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The Battalion

The Student News Site of Texas A&M University - College Station

The Battalion

The Student News Site of Texas A&M University - College Station

The Battalion

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KANM: Transcending stereotypes, genres

Photo by Cameron Johnson

Wynn Wynn and Camille Borja, hosts of the radio show The Highs and The Lows, talk in the KANM recording studio on Monday, Oct. 3, 2022.

In the ever-expanding population of the Texas A&M campus, there’s one organization that seems to attract the goths, punks, alts and indie-goers more than any other: KANM. The collective of some of the most cultured Aggies on campus also hosts its very own radio station, which is accessible online at and listenable 24/7. On top of that, the station has made an undeniable impact on the music scene of Aggieland.

KANM originally started out as the student-led radio club formed long before any current students can seem to remember. Since then, the station has been moved from the radio waves to the internet, electrical engineering junior and ‘zine Editor-in-Chief Joshua Reyes said. 

“We’re an alternative, college radio station [focusing] on indie, underground music you wouldn’t normally hear on the FM radio,” KANM’s music director and history senior Jannah Burgess said. “KANM provides a space for anyone who doesn’t feel like they fit into the mainstream culture of A&M.” 

Each member of KANM can apply to be a DJ for the station, where they are allotted one hour per week to play music they like or discuss topics they’re passionate about. Reyes runs “Maison Music,” a show that can be heard between 5 and 6 p.m. on Thursdays. 

“I like to market it as a fashion show, but it’s more than just that. It’s a general lifestyle show,” Reyes said.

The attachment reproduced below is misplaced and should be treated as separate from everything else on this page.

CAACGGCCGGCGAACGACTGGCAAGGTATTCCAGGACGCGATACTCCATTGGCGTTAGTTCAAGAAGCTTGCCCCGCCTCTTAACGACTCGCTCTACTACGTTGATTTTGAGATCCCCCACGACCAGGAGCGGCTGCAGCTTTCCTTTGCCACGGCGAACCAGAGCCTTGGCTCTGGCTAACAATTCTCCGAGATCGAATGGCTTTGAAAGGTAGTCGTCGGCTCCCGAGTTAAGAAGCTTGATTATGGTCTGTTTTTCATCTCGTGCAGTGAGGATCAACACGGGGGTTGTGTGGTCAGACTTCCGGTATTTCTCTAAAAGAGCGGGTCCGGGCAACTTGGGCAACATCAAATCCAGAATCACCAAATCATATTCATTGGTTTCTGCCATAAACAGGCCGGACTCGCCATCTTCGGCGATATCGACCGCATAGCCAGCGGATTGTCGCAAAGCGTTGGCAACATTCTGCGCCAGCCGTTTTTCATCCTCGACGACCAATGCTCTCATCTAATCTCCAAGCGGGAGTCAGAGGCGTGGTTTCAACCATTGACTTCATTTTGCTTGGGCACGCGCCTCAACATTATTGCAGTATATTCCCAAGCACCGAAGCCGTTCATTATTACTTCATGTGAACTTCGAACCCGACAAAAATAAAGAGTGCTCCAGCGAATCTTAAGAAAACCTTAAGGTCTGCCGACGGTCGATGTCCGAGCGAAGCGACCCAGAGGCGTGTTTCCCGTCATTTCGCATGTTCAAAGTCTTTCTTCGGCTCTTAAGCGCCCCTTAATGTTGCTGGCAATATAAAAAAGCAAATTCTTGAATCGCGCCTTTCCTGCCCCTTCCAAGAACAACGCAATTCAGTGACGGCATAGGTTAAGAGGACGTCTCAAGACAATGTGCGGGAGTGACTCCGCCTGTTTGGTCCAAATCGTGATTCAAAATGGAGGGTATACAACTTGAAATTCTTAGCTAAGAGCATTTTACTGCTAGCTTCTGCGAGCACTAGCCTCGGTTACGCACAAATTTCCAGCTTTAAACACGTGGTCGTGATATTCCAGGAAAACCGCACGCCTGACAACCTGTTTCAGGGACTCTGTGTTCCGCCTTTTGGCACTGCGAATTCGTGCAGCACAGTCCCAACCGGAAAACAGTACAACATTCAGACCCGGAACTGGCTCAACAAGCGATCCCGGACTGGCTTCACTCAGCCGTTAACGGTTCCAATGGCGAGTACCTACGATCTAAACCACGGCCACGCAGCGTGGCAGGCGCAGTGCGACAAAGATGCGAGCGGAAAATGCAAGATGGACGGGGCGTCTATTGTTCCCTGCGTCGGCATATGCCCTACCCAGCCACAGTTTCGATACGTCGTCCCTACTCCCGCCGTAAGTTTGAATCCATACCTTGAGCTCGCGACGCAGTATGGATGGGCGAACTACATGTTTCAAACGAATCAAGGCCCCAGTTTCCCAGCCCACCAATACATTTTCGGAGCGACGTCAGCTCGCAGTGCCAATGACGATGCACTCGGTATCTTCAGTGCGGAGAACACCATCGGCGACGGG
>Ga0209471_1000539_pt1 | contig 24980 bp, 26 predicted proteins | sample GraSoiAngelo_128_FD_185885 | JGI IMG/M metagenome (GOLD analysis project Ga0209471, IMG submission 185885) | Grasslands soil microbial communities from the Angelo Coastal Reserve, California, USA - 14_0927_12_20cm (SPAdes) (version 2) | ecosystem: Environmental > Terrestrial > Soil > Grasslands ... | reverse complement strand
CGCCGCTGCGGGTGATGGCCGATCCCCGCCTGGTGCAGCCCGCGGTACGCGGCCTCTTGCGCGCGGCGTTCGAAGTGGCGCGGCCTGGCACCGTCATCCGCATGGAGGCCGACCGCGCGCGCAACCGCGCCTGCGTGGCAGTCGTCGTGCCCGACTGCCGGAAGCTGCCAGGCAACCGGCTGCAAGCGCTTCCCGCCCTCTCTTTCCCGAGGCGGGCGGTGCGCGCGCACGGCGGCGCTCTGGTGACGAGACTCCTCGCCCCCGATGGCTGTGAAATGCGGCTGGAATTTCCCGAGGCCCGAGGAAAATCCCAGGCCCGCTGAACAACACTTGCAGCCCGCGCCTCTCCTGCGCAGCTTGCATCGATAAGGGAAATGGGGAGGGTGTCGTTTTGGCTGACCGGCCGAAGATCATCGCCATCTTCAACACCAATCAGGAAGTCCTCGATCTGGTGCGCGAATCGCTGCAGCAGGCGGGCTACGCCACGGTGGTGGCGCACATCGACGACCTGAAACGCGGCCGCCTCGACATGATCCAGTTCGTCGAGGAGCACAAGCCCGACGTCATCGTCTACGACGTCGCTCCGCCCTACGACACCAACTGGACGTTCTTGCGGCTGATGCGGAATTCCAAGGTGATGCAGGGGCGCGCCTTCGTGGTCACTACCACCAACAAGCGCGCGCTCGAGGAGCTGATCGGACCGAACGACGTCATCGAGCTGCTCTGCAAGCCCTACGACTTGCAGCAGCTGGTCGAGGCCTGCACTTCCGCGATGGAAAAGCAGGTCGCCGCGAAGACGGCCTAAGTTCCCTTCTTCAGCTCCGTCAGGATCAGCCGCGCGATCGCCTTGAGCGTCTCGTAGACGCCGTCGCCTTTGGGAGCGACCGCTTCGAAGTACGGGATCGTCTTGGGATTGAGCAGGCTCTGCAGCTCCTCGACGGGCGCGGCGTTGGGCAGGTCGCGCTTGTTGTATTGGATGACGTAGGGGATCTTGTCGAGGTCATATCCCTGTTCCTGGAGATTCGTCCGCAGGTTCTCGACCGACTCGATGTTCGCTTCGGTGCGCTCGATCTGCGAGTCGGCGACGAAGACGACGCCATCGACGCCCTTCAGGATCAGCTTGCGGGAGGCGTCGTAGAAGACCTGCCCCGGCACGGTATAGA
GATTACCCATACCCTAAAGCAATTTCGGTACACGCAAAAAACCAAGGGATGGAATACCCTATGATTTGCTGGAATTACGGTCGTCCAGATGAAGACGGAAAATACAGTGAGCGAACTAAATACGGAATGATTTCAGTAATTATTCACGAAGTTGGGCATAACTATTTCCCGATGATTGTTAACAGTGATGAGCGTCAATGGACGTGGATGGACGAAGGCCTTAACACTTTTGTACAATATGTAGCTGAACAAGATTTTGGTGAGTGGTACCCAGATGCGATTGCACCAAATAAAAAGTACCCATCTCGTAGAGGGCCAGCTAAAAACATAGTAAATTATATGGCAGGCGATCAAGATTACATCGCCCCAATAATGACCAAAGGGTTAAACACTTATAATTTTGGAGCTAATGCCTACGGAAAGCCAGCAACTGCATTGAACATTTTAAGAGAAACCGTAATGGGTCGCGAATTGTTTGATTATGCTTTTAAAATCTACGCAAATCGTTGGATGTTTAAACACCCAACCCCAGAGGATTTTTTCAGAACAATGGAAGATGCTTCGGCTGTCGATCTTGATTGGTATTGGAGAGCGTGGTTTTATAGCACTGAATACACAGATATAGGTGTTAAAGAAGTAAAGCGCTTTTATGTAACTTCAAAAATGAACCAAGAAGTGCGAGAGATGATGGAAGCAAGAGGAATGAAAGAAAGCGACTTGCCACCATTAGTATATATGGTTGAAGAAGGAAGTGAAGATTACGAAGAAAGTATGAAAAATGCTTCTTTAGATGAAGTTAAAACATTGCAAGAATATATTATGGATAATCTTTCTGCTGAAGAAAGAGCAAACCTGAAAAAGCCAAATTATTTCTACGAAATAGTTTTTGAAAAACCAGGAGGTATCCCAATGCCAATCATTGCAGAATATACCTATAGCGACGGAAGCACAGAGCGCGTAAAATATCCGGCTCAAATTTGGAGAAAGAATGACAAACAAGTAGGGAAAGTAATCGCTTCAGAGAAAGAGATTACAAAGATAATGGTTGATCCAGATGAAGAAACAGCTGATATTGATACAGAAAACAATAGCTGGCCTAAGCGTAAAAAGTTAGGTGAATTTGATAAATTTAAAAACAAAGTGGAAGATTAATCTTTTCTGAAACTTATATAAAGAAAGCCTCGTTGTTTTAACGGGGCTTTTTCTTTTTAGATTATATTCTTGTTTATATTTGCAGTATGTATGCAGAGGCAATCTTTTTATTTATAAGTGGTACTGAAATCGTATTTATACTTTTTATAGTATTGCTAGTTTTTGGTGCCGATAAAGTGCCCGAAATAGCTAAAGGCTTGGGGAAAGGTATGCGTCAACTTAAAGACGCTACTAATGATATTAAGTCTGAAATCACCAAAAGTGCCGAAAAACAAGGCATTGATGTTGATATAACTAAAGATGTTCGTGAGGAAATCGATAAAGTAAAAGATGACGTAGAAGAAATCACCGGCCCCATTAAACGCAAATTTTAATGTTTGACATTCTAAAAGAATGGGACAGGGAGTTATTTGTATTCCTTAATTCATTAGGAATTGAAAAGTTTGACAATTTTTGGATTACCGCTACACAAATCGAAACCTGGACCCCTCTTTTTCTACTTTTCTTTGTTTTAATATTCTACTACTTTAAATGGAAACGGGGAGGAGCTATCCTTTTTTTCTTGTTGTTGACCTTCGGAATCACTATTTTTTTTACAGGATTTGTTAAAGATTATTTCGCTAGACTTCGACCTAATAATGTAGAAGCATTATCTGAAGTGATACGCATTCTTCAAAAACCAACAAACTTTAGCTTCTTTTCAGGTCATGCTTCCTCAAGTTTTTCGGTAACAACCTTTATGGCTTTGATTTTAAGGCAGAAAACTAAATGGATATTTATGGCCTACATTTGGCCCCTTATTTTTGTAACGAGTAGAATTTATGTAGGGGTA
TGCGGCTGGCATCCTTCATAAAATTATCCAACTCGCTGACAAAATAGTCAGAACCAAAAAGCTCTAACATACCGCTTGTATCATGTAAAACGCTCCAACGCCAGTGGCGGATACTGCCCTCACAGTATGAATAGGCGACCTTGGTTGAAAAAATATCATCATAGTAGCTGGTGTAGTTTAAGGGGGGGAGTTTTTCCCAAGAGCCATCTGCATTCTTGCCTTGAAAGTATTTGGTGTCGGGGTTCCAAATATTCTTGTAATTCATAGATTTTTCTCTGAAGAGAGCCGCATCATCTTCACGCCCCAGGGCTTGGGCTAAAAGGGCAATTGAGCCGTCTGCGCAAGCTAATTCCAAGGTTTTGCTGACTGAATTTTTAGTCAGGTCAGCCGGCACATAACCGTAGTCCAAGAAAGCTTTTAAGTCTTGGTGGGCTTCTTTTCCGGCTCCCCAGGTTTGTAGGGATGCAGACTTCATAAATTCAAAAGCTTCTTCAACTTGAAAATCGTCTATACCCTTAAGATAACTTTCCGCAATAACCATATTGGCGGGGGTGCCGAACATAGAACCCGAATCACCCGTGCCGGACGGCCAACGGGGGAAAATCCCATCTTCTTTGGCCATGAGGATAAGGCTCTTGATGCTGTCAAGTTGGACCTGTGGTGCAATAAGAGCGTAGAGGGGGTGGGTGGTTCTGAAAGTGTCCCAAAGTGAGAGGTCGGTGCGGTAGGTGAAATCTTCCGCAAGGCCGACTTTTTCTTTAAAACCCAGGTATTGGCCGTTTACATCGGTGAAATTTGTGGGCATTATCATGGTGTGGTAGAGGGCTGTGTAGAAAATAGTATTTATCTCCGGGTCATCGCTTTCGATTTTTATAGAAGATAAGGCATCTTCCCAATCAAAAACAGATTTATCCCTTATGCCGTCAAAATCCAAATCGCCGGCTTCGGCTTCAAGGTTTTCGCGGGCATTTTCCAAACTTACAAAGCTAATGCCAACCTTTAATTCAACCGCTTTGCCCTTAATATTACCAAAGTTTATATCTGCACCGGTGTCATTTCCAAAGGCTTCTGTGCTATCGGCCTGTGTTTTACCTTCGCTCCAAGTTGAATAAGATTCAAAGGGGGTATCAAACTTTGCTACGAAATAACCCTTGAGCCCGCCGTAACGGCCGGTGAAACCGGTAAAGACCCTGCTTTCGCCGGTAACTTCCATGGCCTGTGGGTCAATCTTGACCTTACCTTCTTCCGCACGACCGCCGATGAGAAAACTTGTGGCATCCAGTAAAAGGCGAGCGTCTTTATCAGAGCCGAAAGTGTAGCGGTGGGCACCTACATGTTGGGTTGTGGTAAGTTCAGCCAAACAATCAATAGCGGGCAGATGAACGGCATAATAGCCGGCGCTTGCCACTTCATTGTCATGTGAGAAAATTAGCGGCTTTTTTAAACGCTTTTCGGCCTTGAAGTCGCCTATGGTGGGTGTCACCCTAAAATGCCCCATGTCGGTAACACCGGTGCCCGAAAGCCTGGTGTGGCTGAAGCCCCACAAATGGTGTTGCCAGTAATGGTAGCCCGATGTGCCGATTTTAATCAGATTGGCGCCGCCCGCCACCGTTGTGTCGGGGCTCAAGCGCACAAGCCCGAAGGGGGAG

His hour of airtime alternates between playing music of his choice and segments where guests have the opportunity to talk about their own takes on fashion.

 “I bring on guests, we talk about fashion … The conversation meanders about,” Reyes said. “We’re bigger than that. We’re the community for those that enjoy music, and that doesn’t mean explicitly that we only talk about music. We talk about a lot of other things. People just hang out.” 

KANM can provide a place for those of all types of interests and tastes to express their love of all kinds of media, not just music. Archaeology senior and assistant programming director Harmon Patriquin said that the organization serves as a common ground for every kind of music, movie, book and fashion lover. 

“KANM is a place for the people at A&M who need to go against that current of everything else at A&M,” Patriquin said. “[It’s] a counter-cultural crowd, a lot of goths, a lot of punks and sometimes people who just love music and don’t feel like they’re part of any of that group.”

Even after offering a platform for those who go against the mainstream, KANM still leaves plenty of room for those who maybe don’t have as niche of tastes. Public relations director and architecture junior Eren Rudd says that every person can share their voice at KANM, whether you listen to unknown artists with less than 100,000 monthly listeners, or whatever happens to be on the charts.

“If you like music, you’re welcome here … We have members from literally all walks of life,” Rudd said.

Outside of the borders of campus, KANM’s impact can still be visible in the local music scene because of KANM’s annual “Save the Music” concert, Rudd said. Rudd said “Save the Music” is a student-run concert that hosts a number of local bands and is held at The 101 in Bryan.

 “[Save the Music] makes people more aware that there is stuff like that out there, here,” Burgess said.

There are plenty of bands that originate right here out of College Station, and KANM, through their Save the Music concert, helps get their name out and songs played. 

“As part of the broader A&M community, we’re an outlet for creative people,” Reyes said. “I don’t know any other clubs that encompass the arts as we do.”

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